The prophet Micah preached to Jerusalem, but he was not from the city. He was an outsider from the farming village of Moresheth in the Judean foothills. You can imagine how the people, priests, and temple prophets received his prophecies of death, doom, pestilence and punishment. I am sure they would have liked to cast him away, tossed outside the city walls.
Where some prophets are rejected because the town knows them too well, e.g., Jeremiah and Jesus, other are rejected because the listeners assume their town of origin automatically dismisses them. In our own day, we too have trouble recognizing and accepting the prophets. They tend to chip away at the edges of our consciences and memory where lies guilt, remorse and regret; and too often, hesitancy to acknowledge our fault and seek reconciliation. They are the things we too should cast away outside the walls of our lives.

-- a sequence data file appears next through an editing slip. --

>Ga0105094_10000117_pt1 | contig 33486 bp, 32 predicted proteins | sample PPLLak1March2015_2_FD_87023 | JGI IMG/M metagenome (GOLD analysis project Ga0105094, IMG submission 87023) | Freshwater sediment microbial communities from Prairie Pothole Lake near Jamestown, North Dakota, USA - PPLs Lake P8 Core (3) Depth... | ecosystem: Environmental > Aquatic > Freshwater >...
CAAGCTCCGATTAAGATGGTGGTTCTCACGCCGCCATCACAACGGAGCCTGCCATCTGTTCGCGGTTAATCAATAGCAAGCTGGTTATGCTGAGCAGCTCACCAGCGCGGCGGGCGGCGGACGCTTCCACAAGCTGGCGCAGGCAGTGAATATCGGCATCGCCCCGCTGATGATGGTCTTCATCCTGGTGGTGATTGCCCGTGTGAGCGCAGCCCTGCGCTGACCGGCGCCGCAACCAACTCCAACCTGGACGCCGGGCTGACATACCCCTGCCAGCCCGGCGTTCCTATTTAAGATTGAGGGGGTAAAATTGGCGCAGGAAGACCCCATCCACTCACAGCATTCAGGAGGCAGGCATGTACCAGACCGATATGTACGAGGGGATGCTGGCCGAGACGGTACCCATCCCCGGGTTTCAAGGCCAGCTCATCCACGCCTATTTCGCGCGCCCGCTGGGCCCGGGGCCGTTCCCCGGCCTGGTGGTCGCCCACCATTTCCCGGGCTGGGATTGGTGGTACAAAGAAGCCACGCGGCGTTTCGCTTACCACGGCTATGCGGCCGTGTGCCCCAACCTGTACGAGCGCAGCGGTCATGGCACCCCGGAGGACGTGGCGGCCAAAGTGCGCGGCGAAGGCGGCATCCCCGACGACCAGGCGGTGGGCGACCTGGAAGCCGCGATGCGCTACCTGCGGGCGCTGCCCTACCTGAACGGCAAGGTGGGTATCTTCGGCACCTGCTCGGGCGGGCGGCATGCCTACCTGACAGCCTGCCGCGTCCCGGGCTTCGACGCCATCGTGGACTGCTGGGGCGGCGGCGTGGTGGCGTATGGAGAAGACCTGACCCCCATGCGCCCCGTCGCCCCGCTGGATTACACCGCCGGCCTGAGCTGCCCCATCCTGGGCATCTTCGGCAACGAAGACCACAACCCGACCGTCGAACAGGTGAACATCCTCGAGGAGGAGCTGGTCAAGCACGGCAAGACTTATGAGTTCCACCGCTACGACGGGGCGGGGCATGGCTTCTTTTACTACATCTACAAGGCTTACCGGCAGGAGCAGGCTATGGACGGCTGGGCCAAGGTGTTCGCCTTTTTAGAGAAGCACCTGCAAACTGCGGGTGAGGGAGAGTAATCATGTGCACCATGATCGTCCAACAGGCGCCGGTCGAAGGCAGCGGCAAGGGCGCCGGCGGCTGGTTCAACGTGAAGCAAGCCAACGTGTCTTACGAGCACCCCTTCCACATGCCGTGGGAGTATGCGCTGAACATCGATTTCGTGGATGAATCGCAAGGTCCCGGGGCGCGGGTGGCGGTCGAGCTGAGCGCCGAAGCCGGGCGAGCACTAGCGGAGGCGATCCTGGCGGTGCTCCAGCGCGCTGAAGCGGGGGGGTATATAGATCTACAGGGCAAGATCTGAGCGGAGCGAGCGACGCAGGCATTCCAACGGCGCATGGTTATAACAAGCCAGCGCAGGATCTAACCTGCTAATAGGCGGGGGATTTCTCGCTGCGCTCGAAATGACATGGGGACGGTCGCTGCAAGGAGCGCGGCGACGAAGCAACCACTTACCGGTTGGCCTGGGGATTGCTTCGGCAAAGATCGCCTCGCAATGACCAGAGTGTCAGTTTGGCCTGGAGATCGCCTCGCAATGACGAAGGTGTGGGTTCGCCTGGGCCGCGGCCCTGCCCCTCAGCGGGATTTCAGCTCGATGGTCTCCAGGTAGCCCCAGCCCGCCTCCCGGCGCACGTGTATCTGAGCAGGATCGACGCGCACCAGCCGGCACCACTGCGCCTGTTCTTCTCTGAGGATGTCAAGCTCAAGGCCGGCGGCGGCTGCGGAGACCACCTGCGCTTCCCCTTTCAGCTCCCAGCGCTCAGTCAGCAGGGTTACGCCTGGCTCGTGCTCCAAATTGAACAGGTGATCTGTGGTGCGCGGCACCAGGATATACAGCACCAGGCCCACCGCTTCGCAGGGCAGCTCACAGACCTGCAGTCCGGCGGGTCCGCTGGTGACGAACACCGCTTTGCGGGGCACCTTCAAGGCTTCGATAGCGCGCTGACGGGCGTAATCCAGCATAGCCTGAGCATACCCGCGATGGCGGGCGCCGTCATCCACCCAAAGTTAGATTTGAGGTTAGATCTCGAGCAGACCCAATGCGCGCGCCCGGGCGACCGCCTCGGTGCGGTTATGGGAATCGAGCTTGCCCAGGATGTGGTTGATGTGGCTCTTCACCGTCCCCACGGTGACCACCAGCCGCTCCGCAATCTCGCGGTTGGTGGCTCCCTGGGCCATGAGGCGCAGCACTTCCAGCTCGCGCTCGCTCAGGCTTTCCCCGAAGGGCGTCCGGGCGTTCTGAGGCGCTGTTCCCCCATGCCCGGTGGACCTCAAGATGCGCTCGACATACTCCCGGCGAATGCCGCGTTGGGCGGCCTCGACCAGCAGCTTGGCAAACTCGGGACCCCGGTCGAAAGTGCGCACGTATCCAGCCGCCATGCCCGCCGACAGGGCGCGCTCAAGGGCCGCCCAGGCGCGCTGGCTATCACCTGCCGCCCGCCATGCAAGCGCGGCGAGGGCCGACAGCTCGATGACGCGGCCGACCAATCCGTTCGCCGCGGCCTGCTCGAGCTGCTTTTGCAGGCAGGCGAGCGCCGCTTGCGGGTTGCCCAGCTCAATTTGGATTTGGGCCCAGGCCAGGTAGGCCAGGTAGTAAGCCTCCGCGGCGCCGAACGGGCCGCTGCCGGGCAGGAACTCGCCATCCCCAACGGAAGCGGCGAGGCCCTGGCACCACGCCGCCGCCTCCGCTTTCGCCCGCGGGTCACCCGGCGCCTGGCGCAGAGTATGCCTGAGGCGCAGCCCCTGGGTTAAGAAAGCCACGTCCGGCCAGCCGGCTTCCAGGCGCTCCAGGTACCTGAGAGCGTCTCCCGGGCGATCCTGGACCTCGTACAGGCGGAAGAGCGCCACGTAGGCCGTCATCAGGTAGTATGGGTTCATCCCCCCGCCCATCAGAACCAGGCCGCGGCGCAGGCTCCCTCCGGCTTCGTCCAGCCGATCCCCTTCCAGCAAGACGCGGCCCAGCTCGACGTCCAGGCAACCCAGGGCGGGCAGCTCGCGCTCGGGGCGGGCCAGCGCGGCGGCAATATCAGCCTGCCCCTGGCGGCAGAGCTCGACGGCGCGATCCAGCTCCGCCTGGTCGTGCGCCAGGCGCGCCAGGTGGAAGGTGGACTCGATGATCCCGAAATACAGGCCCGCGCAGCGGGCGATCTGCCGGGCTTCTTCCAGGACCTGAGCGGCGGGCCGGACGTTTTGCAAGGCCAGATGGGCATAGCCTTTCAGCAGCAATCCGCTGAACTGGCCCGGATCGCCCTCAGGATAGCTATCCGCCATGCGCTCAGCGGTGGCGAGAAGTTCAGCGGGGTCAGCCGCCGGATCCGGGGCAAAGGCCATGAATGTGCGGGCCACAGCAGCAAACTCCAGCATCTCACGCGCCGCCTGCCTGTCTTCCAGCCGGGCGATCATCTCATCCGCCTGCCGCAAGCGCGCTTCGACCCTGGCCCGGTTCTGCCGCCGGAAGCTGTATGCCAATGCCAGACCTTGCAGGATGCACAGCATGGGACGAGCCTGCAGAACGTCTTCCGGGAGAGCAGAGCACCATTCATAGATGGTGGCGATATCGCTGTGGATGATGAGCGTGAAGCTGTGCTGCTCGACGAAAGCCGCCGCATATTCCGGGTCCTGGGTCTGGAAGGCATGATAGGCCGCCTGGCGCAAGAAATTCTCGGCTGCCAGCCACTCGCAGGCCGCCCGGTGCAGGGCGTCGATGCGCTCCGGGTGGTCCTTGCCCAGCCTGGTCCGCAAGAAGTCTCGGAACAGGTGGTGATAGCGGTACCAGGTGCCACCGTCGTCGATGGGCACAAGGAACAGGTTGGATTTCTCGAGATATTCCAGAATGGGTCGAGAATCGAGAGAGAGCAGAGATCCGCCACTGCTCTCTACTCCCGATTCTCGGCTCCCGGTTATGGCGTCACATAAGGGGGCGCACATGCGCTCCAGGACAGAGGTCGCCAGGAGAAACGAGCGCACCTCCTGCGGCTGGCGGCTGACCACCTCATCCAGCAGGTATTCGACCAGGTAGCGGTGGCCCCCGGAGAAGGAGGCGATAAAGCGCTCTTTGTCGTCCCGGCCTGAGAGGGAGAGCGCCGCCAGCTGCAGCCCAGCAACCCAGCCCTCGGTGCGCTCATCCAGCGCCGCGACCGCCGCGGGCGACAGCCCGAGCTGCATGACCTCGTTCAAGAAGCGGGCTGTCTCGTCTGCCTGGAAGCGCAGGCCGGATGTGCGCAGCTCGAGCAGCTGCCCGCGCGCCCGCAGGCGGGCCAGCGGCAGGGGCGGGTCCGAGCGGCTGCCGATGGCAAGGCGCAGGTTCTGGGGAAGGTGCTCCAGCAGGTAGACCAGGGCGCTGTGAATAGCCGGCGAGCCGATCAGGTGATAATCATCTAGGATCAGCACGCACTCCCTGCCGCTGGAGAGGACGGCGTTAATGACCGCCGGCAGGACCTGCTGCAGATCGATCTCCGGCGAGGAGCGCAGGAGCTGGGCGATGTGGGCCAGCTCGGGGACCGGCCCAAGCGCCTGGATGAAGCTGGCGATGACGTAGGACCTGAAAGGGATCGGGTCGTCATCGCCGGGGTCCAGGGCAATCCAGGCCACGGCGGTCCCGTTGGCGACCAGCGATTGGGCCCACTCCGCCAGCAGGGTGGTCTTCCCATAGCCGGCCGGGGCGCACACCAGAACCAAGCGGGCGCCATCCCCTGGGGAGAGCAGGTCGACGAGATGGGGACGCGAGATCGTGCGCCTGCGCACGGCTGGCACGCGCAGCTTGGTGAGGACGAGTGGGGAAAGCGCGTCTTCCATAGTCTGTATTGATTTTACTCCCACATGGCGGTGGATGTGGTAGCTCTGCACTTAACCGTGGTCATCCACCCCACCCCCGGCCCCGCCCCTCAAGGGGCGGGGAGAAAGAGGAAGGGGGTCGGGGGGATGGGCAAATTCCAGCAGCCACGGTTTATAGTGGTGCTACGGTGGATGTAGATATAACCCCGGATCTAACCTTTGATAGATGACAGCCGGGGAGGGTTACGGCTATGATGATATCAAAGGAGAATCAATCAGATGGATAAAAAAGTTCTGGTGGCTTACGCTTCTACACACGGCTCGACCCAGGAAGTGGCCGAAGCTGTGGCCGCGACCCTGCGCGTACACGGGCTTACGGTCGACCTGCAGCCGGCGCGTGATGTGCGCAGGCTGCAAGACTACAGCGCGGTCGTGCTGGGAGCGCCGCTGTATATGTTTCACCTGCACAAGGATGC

After several chapters of promises of punishment upon the people of Jerusalem, Micah reminds us that he is mores so confident in God’s desire that all be saved. The Book of Micah concludes with a collection of confident prayers for deliverance, affirmations of faith, and announcements of salvation. From today’s first reading:
“Who is there like you, the God who removes guilt and pardons sin for the remnant of his inheritance? Who does not persist in anger forever, but delights rather in clemency, and will again have compassion on us, treading underfoot our guilt? You will cast into the depths of the sea all our sins.” (Micah 7:18-19)
Indeed, who is there like our God? When you’re ready, He is there to cast away into the depths of the past all our sins. Today is Saturday when most (if not all) parishes offer the Sacrament of Reconciliation. Take this moment today to cast away your sins.